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An Introduction to Supply Chain Management- Part 4

 


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In this part of our ‘Introduction to Supply Chain Management', we will considering the risks associated with forecasting stock levels. In order to understand this we will be evaluating the risks using the following three considerations: the forecast, the demand data and the understanding that forecasts are skewed by previous events of the Supply Chain.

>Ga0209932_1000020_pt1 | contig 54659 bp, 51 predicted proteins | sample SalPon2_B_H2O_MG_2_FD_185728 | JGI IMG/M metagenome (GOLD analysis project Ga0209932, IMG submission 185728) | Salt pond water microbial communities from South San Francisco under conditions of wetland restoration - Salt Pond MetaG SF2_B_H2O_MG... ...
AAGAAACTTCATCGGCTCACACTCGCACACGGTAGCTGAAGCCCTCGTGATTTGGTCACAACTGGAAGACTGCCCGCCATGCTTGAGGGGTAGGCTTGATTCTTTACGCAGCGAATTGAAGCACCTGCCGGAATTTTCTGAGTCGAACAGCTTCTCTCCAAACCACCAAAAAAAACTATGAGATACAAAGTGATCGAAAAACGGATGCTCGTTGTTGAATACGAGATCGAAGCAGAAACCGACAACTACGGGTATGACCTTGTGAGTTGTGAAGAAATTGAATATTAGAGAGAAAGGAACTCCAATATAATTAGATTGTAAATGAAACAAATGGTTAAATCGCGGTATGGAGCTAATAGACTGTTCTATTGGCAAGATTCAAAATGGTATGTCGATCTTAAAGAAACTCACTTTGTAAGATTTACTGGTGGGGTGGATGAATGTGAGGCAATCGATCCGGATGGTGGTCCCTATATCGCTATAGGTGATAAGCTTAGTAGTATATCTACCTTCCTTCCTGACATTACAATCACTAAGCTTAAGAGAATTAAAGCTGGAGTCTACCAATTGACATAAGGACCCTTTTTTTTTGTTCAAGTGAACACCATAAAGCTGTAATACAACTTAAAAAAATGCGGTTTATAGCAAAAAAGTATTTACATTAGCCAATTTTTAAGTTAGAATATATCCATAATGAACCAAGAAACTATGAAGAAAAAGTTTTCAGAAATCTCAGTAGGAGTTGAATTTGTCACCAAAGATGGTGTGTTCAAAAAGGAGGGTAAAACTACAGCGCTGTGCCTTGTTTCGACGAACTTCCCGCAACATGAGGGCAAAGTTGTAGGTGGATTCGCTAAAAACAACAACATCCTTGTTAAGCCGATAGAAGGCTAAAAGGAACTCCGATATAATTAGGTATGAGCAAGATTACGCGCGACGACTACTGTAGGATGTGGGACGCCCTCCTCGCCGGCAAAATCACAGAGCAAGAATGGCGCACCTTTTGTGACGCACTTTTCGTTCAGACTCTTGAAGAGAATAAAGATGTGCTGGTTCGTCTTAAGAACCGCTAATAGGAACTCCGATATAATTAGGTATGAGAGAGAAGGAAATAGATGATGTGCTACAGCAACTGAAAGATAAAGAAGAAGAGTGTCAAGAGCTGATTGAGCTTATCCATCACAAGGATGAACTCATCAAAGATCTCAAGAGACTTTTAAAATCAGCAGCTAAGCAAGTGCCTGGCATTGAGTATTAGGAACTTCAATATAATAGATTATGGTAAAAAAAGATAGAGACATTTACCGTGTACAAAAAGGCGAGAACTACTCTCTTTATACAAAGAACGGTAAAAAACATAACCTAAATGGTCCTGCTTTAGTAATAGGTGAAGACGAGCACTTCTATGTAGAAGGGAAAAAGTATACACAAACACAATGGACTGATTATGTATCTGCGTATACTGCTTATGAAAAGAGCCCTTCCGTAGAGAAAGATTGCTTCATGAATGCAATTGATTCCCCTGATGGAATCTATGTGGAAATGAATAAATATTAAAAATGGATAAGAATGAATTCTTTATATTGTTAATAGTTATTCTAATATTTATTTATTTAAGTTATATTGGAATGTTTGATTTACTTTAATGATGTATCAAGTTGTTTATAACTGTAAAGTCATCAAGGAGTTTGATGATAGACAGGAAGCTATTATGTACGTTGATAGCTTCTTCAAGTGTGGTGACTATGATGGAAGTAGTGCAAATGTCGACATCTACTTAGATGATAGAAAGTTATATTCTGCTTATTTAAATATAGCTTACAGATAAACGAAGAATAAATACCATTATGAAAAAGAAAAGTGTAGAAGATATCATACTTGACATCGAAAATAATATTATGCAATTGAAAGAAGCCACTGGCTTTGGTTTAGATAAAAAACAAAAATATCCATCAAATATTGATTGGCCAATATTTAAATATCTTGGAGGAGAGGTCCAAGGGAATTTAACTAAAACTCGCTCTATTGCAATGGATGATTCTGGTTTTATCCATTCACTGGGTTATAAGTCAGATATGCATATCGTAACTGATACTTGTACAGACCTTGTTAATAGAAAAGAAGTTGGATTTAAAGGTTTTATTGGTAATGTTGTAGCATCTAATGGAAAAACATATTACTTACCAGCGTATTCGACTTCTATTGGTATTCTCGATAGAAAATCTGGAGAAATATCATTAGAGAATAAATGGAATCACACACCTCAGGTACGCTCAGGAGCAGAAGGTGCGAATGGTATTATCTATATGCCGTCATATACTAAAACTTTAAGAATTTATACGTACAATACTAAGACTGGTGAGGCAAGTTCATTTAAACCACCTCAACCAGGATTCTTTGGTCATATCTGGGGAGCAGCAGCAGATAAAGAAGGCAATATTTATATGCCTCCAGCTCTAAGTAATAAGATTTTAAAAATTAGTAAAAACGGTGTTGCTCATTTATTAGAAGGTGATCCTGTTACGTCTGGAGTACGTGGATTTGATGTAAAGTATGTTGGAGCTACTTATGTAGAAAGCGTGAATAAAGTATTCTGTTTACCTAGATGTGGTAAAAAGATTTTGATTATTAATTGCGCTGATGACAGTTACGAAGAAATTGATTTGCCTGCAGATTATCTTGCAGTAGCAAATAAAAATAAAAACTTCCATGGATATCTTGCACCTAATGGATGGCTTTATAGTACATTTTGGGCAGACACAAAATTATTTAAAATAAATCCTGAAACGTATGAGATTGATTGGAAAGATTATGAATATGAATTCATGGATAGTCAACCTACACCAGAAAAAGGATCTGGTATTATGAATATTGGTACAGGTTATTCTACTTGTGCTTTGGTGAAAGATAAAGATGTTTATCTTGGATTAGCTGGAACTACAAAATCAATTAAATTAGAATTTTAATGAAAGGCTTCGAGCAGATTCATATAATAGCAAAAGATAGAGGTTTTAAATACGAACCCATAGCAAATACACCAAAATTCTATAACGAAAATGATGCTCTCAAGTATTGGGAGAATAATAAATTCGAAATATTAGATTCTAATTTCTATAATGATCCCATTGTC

When a company runs out of stock, it can result in very expensive consequences. However, when considering this advice, it is essential to remember to be cautious in your approach to purchasing stock and to err on the side of caution with regards to having too many of an item. Of course, there are numerous issues which regards to this, how much stock is too much and stock and how can you be sure that you do not leave yourself at risk of being devoid of stock completely? Of course, the best way to evaluate this is to evaluate the risk of the downside. If you are putting together a sub assembly for a future order and the shortage requires you to expedite a packet of items from the nearby warehouse to the line – for a total cost of £35.00 – then you certainly would not make sure all eight stations (for example) had an extra £100 worth of parts sitting nearby just in case. However, if the same stock out meant a £100,000 penalty, then the additional £800.00 insurance costs (eight lines needing an additional £100 worth of parts) might prove to be excellent value. Of course, this can often appear to be common sense but what is less obvious is most productive way to assess the probability of the stock out or shortage and a find a level of confidence that balances the risk. This requires us to consider both sides of the equation and study the forecast data- this displays how much of an item is anticipated as being needed and any mitigating future factors such as an increase or decrease in orders. Secondly, we need to consider the historical data, which details how quickly the stock is being used and how closely the actual usage matches the usage which has been forecast. It is also imperative to consider that once forecasters have experienced misfortune then they are much more likely to be overly cautious in the future. In order to illustrate this example we can consider and examine past weather forecasts. There has been occasions in the past where a weather forecaster has made predictions of light snow only to see a blizzard arrive, causing great embarrassment and possibly enough criticism to lose their job. There is evidently, far less consequence to predicting an abundance of snow, therefore forecasts will always be skewed upwards. A predicted one to three inch snowfall becomes one to nine inches. This allows the weather forecaster the chance to arrive at work the next day not expecting to face dire consequences. This analogy can appear valueless to those of us who are watching but can be used to parallel those who forecast and acquire parts and materials. Fortunately, a supply chain is far more reliable than weather, so long the forecast data is compared to the pull data in an accurate manner.